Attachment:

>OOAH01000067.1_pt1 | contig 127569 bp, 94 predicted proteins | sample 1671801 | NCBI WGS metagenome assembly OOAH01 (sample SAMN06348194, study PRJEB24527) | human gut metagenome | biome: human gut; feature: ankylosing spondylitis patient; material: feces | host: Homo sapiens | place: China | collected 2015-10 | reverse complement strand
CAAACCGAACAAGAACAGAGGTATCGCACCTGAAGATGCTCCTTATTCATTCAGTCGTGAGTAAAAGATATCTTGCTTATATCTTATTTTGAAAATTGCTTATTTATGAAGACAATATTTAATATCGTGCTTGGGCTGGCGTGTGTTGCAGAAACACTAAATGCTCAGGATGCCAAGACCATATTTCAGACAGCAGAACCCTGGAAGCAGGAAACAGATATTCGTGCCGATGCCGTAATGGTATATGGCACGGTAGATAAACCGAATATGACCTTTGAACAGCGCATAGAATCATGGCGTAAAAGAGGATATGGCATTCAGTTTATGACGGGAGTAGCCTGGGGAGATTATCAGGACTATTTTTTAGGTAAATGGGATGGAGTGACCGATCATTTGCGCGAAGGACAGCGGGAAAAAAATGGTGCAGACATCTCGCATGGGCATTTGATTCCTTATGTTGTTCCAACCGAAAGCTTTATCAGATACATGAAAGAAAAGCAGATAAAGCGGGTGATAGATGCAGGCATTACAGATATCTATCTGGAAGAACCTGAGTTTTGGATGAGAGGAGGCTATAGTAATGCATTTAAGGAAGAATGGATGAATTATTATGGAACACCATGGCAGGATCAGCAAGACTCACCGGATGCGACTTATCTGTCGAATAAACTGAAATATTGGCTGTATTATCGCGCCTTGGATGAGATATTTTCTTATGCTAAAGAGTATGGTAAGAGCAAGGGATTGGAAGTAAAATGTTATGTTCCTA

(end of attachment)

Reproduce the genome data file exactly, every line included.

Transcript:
>OOAH01000067.1_pt1 | contig 127569 bp, 94 predicted proteins | sample 1671801 | NCBI WGS metagenome assembly OOAH01 (sample SAMN06348194, study PRJEB24527) | human gut metagenome | biome: human gut; feature: ankylosing spondylitis patient; material: feces | host: Homo sapiens | place: China | collected 2015-10 | reverse complement strand
CAAACCGAACAAGAACAGAGGTATCGCACCTGAAGATGCTCCTTATTCATTCAGTCGTGAGTAAAAGATATCTTGCTTATATCTTATTTTGAAAATTGCTTATTTATGAAGACAATATTTAATATCGTGCTTGGGCTGGCGTGTGTTGCAGAAACACTAAATGCTCAGGATGCCAAGACCATATTTCAGACAGCAGAACCCTGGAAGCAGGAAACAGATATTCGTGCCGATGCCGTAATGGTATATGGCACGGTAGATAAACCGAATATGACCTTTGAACAGCGCATAGAATCATGGCGTAAAAGAGGATATGGCATTCAGTTTATGACGGGAGTAGCCTGGGGAGATTATCAGGACTATTTTTTAGGTAAATGGGATGGAGTGACCGATCATTTGCGCGAAGGACAGCGGGAAAAAAATGGTGCAGACATCTCGCATGGGCATTTGATTCCTTATGTTGTTCCAACCGAAAGCTTTATCAGATACATGAAAGAAAAGCAGATAAAGCGGGTGATAGATGCAGGCATTACAGATATCTATCTGGAAGAACCTGAGTTTTGGATGAGAGGAGGCTATAGTAATGCATTTAAGGAAGAATGGATGAATTATTATGGAACACCATGGCAGGATCAGCAAGACTCACCGGATGCGACTTATCTGTCGAATAAACTGAAATATTGGCTGTATTATCGCGCCTTGGATGAGATATTTTCTTATGCTAAAGAGTATGGTAAGAGCAAGGGATTGGAAGTAAAATGTTATGTTCCTA